The ruling class, through its defenders, have tried many methods over the years to kill the influence of his work, but, like a ghost, Marx continues to haunt them. In the early years he was ignored, but the penetration, power and pungency of his outlook compelled opponents to take notice of him. Then followed bitter attacks upon him and his views, but social development took the point out of these attacks and revealed the ignorance and malevolence of the attackers.
Since then Marx and his work has been approached from different angles, in the endeavour to remove the sting. He has been patronised on the plea that he was quite an energetic and fruitful thinker, but, alas, his theories were all wrong! That what he said was perhaps justified in his day, but times have changed. That his criticism of Capitalism was searching and true in his day, but Capitalism has completely changed since then. And so on. But it was no good. In spite of the claims that his theories were all wrong, and that no reputable economist or historian accepted them, time has shown that Capitalism is still fundamentally the same old Capitalism, and quotations from his writings reveal that his criticisms, his theories, and his conclusions are as applicable today as they were when they were written long ago.
In an editorial in The Times Literary Supplement (21st September, 1956) there is another approach to the work of Marx. He has become respectable, but the sting has been removed.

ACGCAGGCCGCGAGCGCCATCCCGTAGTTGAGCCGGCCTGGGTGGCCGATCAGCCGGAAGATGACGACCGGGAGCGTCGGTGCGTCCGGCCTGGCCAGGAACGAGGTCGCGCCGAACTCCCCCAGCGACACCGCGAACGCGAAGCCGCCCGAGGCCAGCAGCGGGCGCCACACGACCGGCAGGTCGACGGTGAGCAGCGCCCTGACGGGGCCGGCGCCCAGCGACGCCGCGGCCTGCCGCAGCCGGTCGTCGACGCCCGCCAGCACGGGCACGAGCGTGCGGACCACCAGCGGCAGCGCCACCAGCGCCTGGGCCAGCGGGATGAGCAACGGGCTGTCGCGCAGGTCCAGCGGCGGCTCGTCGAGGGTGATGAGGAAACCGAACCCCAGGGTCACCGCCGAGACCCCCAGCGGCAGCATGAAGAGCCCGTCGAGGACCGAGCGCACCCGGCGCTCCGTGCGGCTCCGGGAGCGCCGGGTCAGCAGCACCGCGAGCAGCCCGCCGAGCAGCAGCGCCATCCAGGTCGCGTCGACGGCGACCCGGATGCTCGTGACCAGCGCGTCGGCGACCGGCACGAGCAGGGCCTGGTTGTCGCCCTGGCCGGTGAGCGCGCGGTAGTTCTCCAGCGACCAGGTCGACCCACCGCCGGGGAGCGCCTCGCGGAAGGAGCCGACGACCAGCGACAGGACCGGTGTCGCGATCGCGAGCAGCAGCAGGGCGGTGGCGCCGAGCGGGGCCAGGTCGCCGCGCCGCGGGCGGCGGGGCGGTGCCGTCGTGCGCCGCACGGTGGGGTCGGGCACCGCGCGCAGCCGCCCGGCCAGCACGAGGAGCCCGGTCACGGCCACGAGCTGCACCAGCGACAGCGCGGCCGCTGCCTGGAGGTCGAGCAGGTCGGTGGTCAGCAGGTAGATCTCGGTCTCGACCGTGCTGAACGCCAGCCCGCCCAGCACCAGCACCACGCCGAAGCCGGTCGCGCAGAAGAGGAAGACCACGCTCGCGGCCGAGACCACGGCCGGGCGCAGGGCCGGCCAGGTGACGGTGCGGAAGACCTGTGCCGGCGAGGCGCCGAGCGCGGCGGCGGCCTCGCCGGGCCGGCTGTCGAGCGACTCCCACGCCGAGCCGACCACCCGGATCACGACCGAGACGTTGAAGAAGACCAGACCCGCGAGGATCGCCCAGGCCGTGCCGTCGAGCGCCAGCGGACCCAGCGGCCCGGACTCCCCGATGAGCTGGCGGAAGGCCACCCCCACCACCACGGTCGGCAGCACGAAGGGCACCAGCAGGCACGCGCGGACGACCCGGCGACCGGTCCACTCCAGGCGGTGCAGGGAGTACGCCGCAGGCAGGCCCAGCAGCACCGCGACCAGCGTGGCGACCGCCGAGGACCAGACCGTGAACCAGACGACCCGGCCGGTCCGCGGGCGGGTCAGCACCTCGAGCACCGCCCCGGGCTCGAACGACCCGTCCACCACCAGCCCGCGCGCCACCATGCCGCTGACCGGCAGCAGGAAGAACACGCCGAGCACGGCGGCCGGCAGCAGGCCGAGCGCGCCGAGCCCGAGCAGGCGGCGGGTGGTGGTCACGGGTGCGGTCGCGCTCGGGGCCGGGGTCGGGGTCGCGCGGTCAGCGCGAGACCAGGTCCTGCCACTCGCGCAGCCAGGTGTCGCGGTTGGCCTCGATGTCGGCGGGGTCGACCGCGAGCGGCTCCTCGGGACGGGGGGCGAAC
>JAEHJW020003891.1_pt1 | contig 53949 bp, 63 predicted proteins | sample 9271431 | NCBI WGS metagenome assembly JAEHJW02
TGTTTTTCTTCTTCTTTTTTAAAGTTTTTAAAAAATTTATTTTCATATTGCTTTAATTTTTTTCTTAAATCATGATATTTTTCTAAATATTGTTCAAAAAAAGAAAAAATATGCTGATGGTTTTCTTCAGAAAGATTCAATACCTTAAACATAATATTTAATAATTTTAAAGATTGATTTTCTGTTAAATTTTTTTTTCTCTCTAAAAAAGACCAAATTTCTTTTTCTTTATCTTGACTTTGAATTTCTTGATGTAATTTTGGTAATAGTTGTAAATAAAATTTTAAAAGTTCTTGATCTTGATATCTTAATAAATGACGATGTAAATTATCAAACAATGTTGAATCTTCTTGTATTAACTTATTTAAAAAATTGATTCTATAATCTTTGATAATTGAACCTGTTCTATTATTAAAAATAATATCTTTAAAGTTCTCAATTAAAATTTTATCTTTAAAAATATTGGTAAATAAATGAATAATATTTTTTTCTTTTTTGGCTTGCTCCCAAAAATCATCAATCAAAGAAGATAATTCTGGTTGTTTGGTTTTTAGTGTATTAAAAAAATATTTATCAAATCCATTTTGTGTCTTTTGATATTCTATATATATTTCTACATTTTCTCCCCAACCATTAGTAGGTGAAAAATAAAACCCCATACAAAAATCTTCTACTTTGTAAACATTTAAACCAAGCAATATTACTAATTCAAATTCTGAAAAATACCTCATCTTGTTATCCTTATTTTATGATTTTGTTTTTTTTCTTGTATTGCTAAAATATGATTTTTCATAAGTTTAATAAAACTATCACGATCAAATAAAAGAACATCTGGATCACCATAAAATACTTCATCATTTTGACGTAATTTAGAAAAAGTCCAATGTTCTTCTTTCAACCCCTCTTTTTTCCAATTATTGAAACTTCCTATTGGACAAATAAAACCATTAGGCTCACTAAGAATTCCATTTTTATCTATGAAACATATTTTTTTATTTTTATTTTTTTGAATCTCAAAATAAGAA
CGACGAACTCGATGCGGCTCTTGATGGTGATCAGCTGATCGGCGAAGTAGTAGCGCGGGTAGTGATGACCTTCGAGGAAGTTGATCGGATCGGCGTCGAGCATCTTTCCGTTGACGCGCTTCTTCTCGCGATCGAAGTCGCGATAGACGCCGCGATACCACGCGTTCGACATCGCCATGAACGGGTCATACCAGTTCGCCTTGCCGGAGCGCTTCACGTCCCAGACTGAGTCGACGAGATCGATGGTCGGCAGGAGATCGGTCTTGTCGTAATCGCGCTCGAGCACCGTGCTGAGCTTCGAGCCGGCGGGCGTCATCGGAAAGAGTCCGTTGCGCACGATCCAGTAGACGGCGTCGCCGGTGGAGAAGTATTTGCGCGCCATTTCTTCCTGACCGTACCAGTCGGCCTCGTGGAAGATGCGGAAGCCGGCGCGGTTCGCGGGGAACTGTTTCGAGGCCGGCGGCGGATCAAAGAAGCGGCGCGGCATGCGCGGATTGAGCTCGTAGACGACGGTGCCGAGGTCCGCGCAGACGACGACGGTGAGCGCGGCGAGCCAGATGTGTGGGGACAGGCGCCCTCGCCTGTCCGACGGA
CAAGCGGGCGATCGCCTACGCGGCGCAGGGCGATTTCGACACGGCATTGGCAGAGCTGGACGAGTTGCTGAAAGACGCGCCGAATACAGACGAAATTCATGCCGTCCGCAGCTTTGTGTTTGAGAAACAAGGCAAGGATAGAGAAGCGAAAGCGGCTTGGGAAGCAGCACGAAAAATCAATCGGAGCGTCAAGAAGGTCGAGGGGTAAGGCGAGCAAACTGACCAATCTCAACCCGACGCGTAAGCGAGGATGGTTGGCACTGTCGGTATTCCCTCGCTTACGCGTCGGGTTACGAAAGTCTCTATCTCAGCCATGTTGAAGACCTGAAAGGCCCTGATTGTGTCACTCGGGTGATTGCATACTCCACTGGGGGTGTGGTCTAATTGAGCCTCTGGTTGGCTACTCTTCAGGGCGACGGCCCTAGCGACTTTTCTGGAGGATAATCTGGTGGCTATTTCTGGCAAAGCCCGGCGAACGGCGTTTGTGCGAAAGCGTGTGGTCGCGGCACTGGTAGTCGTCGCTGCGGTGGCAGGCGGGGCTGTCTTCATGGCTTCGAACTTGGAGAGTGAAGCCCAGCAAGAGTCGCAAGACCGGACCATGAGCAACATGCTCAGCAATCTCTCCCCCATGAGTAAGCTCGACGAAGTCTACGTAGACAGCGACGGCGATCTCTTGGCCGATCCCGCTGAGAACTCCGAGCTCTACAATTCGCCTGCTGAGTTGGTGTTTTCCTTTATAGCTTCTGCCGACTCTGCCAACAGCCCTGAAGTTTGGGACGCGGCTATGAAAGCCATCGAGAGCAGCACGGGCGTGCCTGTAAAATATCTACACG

The editorial is concerned with a new book on Marx by T. B. Bottomore and M. Maximilien Rabel. The editorial tells us:
“The purpose of the editors is to exhibit Marx as, first and foremost, not a philosopher or an economist, but a student of society, and to show how much in the modem development of social theories is due to the impetus derived from Marx.”
The editorial then claims that Hegel was the root of Marxism: “Had Saint-Simon never written a line, the broad outlines of Marxism might still have been the same: without Hegel Marxism could not have existed.” This sweeping statement is nonsense; it ignores the fact that all past thinkers and practical movements played important parts in what ultimately became the Marxian outlook. The philosophers, from Aristotle to Feuerbach; the pre-French Revolutionary writers who were lumped
together as the Encyclopaedists; economists from Sir Wm. Petty to Ricardo, including Benjamin Franklin; and finally the Utopian Socialists, whose influence, in spite of the editorial, may have been the most important in shaping the direction of Marx’s outlook.
The editorial then goes on:
“Once this reservation [relating to Hegel’s influence] is made, however, the case for Marx’s influence on the development of sociological thinking is overwhelmingly made out.”
This is a clever way of putting it; not that he was right in his outlook, but that be had a great influence in the development of modern thinking—but they refrain from enlightening us on the subject of modern thinking.
The real kick, however, is contained in the last few lines of the editorial:
“And it is possible to pay tribute to Marx’s role in the formation of modern social theory without necessarily subscribing to all his conclusions. Few of the leading sociologists of the last fifty years have in fact been Marxists. But the study of society would not have attained the stature, or assumed the form, which it has reached to-day without the many-sided insights which Marx brought to it.”
There we have it! He was not a bad old chap; did a lot of good work in his time, but, of course, we have progressed far beyond him now! Thus he can be safely canonised and forgotten.
But the devil of it is “He’s dead, but be won’t lie down! ”